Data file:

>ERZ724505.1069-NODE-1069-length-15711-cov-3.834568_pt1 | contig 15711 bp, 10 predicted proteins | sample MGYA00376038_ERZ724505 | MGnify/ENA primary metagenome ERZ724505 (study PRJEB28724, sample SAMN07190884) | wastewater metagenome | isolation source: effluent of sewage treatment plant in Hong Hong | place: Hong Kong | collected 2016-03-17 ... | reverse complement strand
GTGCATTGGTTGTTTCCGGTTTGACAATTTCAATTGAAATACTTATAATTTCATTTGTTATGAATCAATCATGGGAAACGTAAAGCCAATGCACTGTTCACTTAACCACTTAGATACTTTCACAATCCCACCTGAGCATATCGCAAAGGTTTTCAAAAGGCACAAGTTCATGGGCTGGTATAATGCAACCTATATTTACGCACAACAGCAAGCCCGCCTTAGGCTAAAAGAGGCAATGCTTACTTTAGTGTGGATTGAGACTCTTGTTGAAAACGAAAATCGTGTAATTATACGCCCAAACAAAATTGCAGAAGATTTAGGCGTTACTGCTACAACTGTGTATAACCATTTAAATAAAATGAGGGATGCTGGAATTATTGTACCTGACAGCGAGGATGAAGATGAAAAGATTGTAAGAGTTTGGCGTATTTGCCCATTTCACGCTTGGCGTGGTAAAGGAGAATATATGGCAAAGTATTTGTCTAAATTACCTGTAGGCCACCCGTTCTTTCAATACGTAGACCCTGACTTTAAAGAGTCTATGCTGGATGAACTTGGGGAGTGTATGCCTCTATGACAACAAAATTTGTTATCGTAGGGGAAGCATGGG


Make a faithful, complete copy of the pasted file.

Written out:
>ERZ724505.1069-NODE-1069-length-15711-cov-3.834568_pt1 | contig 15711 bp, 10 predicted proteins | sample MGYA00376038_ERZ724505 | MGnify/ENA primary metagenome ERZ724505 (study PRJEB28724, sample SAMN07190884) | wastewater metagenome | isolation source: effluent of sewage treatment plant in Hong Hong | place: Hong Kong | collected 2016-03-17 ... | reverse complement strand
GTGCATTGGTTGTTTCCGGTTTGACAATTTCAATTGAAATACTTATAATTTCATTTGTTATGAATCAATCATGGGAAACGTAAAGCCAATGCACTGTTCACTTAACCACTTAGATACTTTCACAATCCCACCTGAGCATATCGCAAAGGTTTTCAAAAGGCACAAGTTCATGGGCTGGTATAATGCAACCTATATTTACGCACAACAGCAAGCCCGCCTTAGGCTAAAAGAGGCAATGCTTACTTTAGTGTGGATTGAGACTCTTGTTGAAAACGAAAATCGTGTAATTATACGCCCAAACAAAATTGCAGAAGATTTAGGCGTTACTGCTACAACTGTGTATAACCATTTAAATAAAATGAGGGATGCTGGAATTATTGTACCTGACAGCGAGGATGAAGATGAAAAGATTGTAAGAGTTTGGCGTATTTGCCCATTTCACGCTTGGCGTGGTAAAGGAGAATATATGGCAAAGTATTTGTCTAAATTACCTGTAGGCCACCCGTTCTTTCAATACGTAGACCCTGACTTTAAAGAGTCTATGCTGGATGAACTTGGGGAGTGTATGCCTCTATGACAACAAAATTTGTTATCGTAGGGGAAGCATGGG